The price of WTI crude oil, which began the year at US$37 per barrel and touched a 12-year low of just over US$26/bbl in February, then rallied back to finish 2Q16 at US$48/bbl. On the monetary policy front, the Fed, which had contemplated as many as four policy rate hikes in 2016, is now not expected to raise rates even once. The BoC, after anticipating the Liberal government's promised fiscal stimulus, went on hold in January and remains firmly on hold. The BoC decision to stand pat, combined with the Fed backing off on tightening, sparked a 12% rally in the Canadian dollar from the January low of 68.6 US cents to 76.8 cents by the end of March. After rallying further to test the 80 cents level in early May, the Canadian dollar fell back at the end June to 77.4 cents, amid risk aversion related to Brexit and signs that Canada's real GDP growth had stalled in 2Q.
The rise in crude oil prices combined with the 0.7% gain in the Canadian dollar in 2Q16 provided tailwinds for stay-at-home portfolios while unhedged global ETF portfolios were able to recoup some of their losses sustained in the first quarter. A stay-at-home 60/40 investor who invested 60% of their funds in the Canadian equity ETF (XIU), 30% in the Canadian bond ETF (XBB), and 10% in the Canadian real return bond ETF (XRB) had a total return (including reinvested dividend and interest payments) of 3.7% in Canadian dollars. All of the unhedged Global ETF portfolios that I track in this blog posted gains for 2Q16. Since we began monitoring at the beginning of 2012, however, the unhedged Global ETF portfolios have vastly outperformed the stay-at-home portfolio.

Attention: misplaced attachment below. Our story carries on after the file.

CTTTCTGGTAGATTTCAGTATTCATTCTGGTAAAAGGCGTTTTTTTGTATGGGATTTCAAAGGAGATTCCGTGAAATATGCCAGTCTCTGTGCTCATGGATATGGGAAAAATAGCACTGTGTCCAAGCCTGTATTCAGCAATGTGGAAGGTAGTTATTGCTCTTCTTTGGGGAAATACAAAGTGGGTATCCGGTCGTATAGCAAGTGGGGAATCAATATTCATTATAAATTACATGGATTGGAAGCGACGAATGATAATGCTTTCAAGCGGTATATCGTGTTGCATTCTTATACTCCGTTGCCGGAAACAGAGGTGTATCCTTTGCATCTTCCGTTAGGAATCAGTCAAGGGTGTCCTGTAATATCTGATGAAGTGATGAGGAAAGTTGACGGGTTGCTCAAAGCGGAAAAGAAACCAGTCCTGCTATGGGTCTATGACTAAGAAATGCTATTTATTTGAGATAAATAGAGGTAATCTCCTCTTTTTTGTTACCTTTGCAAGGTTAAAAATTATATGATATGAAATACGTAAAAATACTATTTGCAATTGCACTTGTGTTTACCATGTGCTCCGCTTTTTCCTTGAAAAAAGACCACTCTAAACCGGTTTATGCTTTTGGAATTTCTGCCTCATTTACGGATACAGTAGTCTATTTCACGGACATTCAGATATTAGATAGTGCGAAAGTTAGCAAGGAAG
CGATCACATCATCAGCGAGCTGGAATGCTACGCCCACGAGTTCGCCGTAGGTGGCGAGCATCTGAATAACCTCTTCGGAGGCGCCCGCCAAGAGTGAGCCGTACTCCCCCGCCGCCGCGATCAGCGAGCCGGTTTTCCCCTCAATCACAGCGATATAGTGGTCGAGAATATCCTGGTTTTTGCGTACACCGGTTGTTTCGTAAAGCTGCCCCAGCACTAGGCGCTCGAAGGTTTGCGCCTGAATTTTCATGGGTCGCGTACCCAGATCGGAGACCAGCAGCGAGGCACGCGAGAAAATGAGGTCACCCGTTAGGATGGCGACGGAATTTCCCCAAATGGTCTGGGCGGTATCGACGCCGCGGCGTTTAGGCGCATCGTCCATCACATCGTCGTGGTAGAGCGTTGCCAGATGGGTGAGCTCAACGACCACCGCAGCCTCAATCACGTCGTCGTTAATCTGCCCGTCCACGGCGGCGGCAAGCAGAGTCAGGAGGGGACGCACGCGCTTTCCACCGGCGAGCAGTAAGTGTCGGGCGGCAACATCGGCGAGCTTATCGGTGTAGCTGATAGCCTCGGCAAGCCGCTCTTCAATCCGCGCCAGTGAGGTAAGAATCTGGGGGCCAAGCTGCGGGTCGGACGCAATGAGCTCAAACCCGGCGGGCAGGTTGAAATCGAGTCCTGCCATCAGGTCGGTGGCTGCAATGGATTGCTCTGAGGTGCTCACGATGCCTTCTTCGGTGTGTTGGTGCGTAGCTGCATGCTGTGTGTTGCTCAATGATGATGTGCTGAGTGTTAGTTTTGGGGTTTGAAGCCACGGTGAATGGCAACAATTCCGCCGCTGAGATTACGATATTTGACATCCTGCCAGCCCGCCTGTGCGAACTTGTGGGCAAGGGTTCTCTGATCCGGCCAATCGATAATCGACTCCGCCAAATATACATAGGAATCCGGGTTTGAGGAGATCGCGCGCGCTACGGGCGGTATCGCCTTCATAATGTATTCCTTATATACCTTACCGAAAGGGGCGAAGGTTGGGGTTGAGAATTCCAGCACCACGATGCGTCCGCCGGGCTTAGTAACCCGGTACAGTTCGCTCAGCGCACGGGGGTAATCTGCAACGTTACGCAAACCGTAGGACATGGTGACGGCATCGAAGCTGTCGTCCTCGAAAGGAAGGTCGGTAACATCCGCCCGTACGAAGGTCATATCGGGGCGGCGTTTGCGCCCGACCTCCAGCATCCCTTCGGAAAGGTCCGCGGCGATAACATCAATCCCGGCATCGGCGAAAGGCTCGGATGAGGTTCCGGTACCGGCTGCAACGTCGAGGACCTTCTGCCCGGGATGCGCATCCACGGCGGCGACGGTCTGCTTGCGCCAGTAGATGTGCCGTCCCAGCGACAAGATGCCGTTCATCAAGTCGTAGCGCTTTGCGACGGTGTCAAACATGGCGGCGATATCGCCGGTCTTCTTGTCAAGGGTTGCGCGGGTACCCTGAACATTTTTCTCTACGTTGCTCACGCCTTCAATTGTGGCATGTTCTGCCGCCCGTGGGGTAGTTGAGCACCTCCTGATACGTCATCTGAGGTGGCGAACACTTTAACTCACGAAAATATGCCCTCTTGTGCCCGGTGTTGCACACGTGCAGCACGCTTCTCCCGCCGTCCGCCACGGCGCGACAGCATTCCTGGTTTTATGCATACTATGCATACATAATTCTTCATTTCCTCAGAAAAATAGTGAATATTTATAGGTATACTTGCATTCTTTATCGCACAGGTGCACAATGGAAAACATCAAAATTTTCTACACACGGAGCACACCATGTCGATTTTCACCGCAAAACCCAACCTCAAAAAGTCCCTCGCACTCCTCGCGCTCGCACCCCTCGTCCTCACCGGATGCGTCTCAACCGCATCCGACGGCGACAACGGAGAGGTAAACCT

Global Market ETFs: Performance for 2Q16In 2Q16, with the USD depreciating 0.7% against the CAD, global ETF returns favored commodities and bonds. In CAD terms, 17 of the 19 ETFs we track posted positive returns, while 2 ETFs posted losses for the quarter. The chart below shows 2Q16 returns in CAD terms, including reinvested dividends, for the ETFs tracked in this blog.